So having other S.C. DISABILITY' S AND RATED  it makes your rating percentage go up and therefor making it harder for the VA To reduce you under the 100%..your pay will stay the same at 100%

Edited by Buck52

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Thanks for such a prompt and thorough response. Although I do have tinnitus (not rated) from Air Force air craft and other exposure, and a knee condition (not rated), but documented in my military records, I've only got the 70% TDIU P&T for PTSD. I was discharged in 1977. Should I go for getting these conditions rated as well? Or is this a can of worms? 

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Unless you are working, or have "actually improved under ordinary conditions of life, I suggest you worry about something more likely to happen, such as being sucked into a sinkhole, getting struck by lightning, or hit by an asteroid.  

Or, you can just decide to let go and let God, because its all up to him anyway, and live your life fear free.  If you really want to worry (and many people do) then you can always find something to worry about.  

This is a portion of the regulations protecting your ratings:

§ 3.344 Stabilization of disability evaluations.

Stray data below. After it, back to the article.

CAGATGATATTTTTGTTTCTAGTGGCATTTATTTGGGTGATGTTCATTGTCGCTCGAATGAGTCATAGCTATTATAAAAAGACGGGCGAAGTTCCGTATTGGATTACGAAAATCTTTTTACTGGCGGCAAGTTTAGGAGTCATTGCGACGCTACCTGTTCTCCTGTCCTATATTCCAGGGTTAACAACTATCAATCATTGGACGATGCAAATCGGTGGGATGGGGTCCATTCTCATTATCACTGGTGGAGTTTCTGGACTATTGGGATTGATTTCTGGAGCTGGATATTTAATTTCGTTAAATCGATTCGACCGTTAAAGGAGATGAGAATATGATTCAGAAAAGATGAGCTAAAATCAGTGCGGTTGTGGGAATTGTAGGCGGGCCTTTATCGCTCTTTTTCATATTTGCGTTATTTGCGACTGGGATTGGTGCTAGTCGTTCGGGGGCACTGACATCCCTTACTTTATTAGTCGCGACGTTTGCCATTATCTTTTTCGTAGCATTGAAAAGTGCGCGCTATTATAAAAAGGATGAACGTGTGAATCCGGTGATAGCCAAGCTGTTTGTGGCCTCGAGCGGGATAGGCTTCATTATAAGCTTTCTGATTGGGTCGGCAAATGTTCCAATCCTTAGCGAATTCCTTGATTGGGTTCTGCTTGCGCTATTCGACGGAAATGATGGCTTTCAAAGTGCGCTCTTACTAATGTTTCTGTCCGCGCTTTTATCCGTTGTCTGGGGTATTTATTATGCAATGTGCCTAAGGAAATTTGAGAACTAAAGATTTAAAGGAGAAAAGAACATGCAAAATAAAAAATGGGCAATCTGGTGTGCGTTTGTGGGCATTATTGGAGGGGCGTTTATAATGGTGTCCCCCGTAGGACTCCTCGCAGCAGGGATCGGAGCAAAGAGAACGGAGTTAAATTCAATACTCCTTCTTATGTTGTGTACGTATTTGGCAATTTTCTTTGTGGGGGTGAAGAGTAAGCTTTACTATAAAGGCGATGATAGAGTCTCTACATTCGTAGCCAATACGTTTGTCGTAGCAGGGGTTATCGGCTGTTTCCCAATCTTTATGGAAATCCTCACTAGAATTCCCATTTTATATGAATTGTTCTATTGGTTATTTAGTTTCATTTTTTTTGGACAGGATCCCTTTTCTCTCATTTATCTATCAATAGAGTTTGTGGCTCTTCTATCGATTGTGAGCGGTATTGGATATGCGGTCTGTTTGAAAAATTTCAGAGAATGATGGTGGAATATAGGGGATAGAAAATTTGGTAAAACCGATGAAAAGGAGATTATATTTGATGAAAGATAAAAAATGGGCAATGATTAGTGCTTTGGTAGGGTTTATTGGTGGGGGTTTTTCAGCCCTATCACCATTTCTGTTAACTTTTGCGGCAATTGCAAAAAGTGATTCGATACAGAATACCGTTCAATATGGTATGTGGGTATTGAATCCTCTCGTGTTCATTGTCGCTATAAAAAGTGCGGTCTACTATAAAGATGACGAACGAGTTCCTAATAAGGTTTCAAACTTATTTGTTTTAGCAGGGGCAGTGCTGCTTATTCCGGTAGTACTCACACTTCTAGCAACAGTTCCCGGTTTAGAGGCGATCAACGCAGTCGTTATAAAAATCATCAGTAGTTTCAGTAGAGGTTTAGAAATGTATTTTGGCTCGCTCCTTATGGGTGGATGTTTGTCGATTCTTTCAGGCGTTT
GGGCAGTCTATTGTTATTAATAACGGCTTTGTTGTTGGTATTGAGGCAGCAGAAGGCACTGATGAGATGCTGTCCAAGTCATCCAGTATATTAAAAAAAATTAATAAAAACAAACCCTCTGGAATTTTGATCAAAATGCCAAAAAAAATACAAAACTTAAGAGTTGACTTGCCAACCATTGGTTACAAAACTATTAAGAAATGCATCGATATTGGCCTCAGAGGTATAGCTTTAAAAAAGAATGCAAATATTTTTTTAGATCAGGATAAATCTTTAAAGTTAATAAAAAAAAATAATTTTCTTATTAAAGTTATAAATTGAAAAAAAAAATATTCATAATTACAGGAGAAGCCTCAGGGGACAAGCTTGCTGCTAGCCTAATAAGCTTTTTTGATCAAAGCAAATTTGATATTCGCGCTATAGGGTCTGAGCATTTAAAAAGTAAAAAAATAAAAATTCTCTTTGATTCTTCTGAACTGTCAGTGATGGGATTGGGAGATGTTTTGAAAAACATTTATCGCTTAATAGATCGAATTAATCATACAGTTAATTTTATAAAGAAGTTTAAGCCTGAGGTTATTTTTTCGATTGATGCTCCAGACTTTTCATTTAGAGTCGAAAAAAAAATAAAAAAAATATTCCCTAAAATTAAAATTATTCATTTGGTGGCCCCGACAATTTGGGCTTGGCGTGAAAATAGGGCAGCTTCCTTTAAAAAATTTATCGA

(a)Examination reports indicating improvement. Rating agencies will handle cases affected by change of medical findings or diagnosis, so as to produce the greatest degree of stability of disability evaluations consistent with the laws and Department of Veterans Affairs regulations governing disability compensation and pension. It is essential that the entire record of examinations and the medical-industrial history be reviewed to ascertain whether the recent examination is full and complete, including all special examinations indicated as a result of general examination and the entire case history. This applies to treatment of intercurrent diseases and exacerbations, including hospital reports, bedside examinations, examinations by designated physicians, and examinations in the absence of, or without taking full advantage of, laboratory facilities and the cooperation of specialists in related lines. Examinations less full and complete than those on which payments were authorized or continued will not be used as a basis of reduction. Ratings on account of diseases subject to temporary or episodic improvement, e.g., manic depressive or other psychotic reaction, epilepsy, psychoneurotic reaction, arteriosclerotic heart disease, bronchial asthma, gastric or duodenal ulcer, many skin diseases, etc., will not be reduced on any one examination, except in those instances where all the evidence of record clearly warrants the conclusion that sustained improvement has been demonstrated. Ratings on account of diseases which become comparatively symptom free (findings absent) after prolonged rest, e.g. residuals of phlebitis, arteriosclerotic heart disease, etc., will not be reduced on examinations reflecting the results of bed rest. Moreover, though material improvement in the physical or mental condition is clearly reflected the rating agency will consider whether the evidence makes it reasonably certain that the improvement will be maintained under the ordinary conditions of life. When syphilis of the central nervous system or alcoholic deterioration is diagnosed following a long prior history of psychosis, psychoneurosis, epilepsy, or the like, it is rarely possible to exclude persistence, in masked form, of the preceding innocently acquired manifestations. Rating boards encountering a change of diagnosis will exercise caution in the determination as to whether a change in diagnosis represents no more than a progression of an earlier diagnosis, an error in prior diagnosis or possibly a disease entity independent of theservice-connected disability. When the new diagnosis reflects mental deficiency or personality disorder only, the possibility of only temporary remission of a super-imposed psychiatric disease will be borne in mind.